• When you are infected, you may have no symptoms at all. Symptoms usually develop 2 to 10 days after you acquire the virus. Symptoms may begin like the flu but go on to develop fever, cough, and shortness of breath. The virus lives in your nose and throat and then can go down into your lungs. You may also suffer belly cramps and diarrhea, and the virus can be transmitted in the stool (Gastroenterology, accepted Feb 27, 2020, not yet published).
• COVID-19 is dangerous because it can infect your lungs and fill them up with mucus to smother you. It can cause your immunity to become so active that the same cells and chemicals that attack germs can attack you (called “cytokine storm”). The people most likely to suffer severe consequences from this infection include people over 65 and those who have diabetes, high blood pressure, heart disease, lung disease, kidney disease, asthma, immune defects, HIV, bleeding or clotting defects, or auto-immune diseases. Possible effects on pregnancy or unborn children are not yet known. Some patients appear to suffer long term heart damage after COVID-19 infections (Lancet, March 28, 2020;395:11054-1062).
• Infected people keep the live virus for an average of 20 days (Am J of Resp and Crit Care Med, Mar 23, 2020), and can continue to be contagious for up to 37 days, even if they have no symptoms (The Lancet, March 11, 2020). Sputum samples remain positive up to 39 days and stool samples for 13 days (Annals of Internal Medicine, March 30, 2020).

More on the Studies of Drugs to Treat Serious Cases of COVID-19: Six studies now show that three of the drugs currently being tested are helping to save lives in some of the most dificult cases of COVID-19:
• chloroquine, discovered in 1843 and used to treat malaria,
• hydroxychloroquine (Plaquenil), approved in 1955 for various autoimmune diseases as well as malaria, and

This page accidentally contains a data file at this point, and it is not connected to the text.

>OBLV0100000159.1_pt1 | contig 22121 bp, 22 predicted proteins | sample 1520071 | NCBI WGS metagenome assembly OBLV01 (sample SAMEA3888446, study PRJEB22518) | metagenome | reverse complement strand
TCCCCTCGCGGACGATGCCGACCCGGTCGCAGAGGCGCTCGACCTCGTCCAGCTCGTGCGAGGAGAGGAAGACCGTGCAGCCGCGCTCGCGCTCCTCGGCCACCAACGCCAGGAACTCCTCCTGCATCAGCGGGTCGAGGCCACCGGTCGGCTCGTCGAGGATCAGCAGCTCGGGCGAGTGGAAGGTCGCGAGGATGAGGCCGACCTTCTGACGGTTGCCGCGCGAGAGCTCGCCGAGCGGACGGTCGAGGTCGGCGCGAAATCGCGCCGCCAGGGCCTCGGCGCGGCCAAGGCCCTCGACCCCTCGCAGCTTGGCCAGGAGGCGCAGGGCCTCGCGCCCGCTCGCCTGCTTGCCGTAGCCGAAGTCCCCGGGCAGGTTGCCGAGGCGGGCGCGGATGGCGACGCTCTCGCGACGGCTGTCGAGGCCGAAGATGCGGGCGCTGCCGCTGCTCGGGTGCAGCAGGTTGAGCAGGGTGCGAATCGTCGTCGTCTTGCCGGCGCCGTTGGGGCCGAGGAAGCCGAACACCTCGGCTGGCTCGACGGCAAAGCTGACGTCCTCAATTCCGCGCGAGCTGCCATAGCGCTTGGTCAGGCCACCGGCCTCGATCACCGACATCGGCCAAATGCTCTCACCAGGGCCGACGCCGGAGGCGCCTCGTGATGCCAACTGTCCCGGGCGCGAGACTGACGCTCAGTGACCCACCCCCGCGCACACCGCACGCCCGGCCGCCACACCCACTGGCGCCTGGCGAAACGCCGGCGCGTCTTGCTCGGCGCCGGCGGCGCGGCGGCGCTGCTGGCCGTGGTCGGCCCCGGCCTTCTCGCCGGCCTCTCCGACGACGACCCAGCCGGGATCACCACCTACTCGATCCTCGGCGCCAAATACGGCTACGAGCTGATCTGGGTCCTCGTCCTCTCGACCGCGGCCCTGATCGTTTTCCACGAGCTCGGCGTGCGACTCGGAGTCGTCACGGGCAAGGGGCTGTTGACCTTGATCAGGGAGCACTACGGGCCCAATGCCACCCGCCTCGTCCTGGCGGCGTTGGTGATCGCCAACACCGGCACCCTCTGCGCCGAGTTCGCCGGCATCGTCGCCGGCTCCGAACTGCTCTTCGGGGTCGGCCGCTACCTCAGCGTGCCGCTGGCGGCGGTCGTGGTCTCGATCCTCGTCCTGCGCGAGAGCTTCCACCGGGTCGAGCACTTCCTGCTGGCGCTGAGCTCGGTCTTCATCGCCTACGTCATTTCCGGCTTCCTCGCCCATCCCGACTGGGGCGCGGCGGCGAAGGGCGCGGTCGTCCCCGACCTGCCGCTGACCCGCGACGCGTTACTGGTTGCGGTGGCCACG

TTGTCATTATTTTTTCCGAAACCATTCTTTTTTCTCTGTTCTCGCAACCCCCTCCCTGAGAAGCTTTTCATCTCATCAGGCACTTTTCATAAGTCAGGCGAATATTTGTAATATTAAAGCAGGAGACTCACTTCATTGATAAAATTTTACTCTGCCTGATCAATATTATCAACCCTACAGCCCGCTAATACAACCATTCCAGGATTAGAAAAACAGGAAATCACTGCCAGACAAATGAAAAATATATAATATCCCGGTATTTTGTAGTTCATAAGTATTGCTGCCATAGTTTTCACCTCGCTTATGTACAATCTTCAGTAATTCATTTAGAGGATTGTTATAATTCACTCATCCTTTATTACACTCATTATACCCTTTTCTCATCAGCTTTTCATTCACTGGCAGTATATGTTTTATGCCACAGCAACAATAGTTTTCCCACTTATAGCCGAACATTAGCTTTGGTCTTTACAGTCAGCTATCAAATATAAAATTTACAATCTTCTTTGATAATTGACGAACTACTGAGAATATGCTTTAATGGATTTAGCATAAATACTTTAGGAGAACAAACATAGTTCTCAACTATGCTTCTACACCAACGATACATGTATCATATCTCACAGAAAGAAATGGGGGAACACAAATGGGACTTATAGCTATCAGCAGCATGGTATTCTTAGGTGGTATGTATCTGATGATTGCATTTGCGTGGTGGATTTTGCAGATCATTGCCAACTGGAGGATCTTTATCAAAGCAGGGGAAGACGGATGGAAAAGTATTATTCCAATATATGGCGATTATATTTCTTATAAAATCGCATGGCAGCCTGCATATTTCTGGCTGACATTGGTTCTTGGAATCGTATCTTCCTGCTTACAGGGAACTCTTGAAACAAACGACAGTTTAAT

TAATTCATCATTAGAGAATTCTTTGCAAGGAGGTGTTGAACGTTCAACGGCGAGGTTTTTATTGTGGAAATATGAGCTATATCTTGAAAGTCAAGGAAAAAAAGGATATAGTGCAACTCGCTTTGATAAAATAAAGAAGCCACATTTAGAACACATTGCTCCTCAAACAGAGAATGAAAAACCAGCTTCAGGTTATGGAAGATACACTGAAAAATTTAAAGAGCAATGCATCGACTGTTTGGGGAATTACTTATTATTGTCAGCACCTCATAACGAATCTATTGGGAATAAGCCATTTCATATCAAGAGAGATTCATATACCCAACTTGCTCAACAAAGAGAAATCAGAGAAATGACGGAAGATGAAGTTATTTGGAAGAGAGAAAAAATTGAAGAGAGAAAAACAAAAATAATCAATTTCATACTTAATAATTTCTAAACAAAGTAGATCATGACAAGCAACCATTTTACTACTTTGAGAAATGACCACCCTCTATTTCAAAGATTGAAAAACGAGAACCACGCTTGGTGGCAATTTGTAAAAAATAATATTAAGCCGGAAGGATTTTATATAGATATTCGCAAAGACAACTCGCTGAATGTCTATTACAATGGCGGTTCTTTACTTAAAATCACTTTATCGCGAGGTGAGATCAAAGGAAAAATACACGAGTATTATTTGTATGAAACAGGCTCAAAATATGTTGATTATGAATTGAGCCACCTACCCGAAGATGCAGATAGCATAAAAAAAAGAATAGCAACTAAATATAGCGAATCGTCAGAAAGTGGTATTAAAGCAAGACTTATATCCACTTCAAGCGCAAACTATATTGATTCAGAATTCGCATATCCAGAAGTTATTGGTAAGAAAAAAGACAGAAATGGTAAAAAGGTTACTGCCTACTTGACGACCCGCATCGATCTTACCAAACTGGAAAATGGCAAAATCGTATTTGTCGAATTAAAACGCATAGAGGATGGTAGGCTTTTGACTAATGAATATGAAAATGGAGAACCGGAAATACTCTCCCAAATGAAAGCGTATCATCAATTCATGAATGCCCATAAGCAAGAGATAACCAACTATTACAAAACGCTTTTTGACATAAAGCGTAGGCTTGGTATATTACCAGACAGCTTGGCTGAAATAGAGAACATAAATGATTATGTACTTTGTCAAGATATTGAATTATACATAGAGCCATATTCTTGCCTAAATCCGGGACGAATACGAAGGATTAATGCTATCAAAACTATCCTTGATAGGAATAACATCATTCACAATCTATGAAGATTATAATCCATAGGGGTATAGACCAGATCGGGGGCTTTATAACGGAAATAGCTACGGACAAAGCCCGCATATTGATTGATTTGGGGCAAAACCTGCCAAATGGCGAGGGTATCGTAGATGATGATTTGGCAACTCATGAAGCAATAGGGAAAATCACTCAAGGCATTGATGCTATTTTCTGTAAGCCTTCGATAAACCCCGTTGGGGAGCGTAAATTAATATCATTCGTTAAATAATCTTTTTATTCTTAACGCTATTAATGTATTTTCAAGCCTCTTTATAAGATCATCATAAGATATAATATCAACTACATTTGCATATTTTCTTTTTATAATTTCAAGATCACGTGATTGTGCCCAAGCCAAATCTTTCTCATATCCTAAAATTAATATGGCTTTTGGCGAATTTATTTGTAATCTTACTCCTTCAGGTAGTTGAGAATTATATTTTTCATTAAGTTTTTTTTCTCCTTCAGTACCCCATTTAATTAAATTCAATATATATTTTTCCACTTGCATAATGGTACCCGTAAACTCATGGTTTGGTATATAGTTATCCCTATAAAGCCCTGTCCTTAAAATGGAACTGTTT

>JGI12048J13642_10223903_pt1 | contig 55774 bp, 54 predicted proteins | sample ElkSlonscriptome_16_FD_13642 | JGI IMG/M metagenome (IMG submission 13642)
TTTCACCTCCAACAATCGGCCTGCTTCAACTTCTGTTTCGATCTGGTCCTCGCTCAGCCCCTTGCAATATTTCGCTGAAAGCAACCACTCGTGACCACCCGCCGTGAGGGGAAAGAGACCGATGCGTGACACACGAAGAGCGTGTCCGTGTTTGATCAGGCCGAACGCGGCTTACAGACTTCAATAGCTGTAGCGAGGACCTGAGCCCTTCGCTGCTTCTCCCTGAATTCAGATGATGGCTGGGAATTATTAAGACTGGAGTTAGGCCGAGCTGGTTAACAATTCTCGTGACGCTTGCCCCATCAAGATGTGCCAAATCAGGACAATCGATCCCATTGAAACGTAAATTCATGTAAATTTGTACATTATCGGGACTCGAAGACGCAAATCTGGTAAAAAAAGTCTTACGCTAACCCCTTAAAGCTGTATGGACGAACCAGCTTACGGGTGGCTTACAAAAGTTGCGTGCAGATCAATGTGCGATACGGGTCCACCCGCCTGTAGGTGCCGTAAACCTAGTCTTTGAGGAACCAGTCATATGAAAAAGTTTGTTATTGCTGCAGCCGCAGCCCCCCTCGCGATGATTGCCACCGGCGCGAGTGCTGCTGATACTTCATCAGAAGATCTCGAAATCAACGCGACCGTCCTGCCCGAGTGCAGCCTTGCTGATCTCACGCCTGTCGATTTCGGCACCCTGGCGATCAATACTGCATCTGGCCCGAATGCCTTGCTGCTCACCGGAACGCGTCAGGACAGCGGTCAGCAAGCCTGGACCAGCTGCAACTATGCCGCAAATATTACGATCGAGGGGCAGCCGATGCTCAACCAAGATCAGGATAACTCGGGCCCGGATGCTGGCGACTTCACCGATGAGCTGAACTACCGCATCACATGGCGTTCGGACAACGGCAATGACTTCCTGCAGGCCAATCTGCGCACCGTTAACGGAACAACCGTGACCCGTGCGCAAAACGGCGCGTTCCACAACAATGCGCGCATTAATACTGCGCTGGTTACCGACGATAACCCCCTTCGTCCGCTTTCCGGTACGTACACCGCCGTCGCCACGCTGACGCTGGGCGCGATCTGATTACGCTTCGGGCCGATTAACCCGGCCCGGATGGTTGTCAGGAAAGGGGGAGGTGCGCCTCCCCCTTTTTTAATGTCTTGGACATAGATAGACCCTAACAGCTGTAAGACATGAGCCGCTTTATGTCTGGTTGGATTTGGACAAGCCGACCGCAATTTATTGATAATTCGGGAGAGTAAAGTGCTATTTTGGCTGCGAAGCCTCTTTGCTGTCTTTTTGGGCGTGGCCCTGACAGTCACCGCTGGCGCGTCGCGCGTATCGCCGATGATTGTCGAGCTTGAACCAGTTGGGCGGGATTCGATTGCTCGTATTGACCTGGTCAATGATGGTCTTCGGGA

• azithromycin (Zithromax) approved in 1980 and used to treat bacterial infections.

1. Dr Stephen Smith, of East Orange, NJ, reports that he has treated 72 COVID-19 patients, most of whom were morbidly obese (over 300 pounds), diabetic or prediabetic, with hydroxychloroquine and azithromycin for five days. None of the patients required intubation (a ventilator). This followed a Seattle study of 40 patients, of whom half were diabetic or prediabetic, using the same drug combination. None had to be put on a ventilator, but two of the 40 patients developed irregular heartbeats.

2. A French study found that five days of this same drug combination completely eliminated the virus from the nose and throat in 30 patients, compared to 10 percent in the control group and 50 percent of those receiving only chloroquine (J of Antimicrobial Agents, March 17, 2020).

3. Chloroquine has been reported to reduce symptoms and hasten recovery in several small studies (Biosci Trends, Mar 16, 2020;14(1):72-73).

4. A Chinese study of 62 patients showed a marked reduction in fever and cough in patients receiving hydroxychloroquine. This is a preprint and has not yet been published.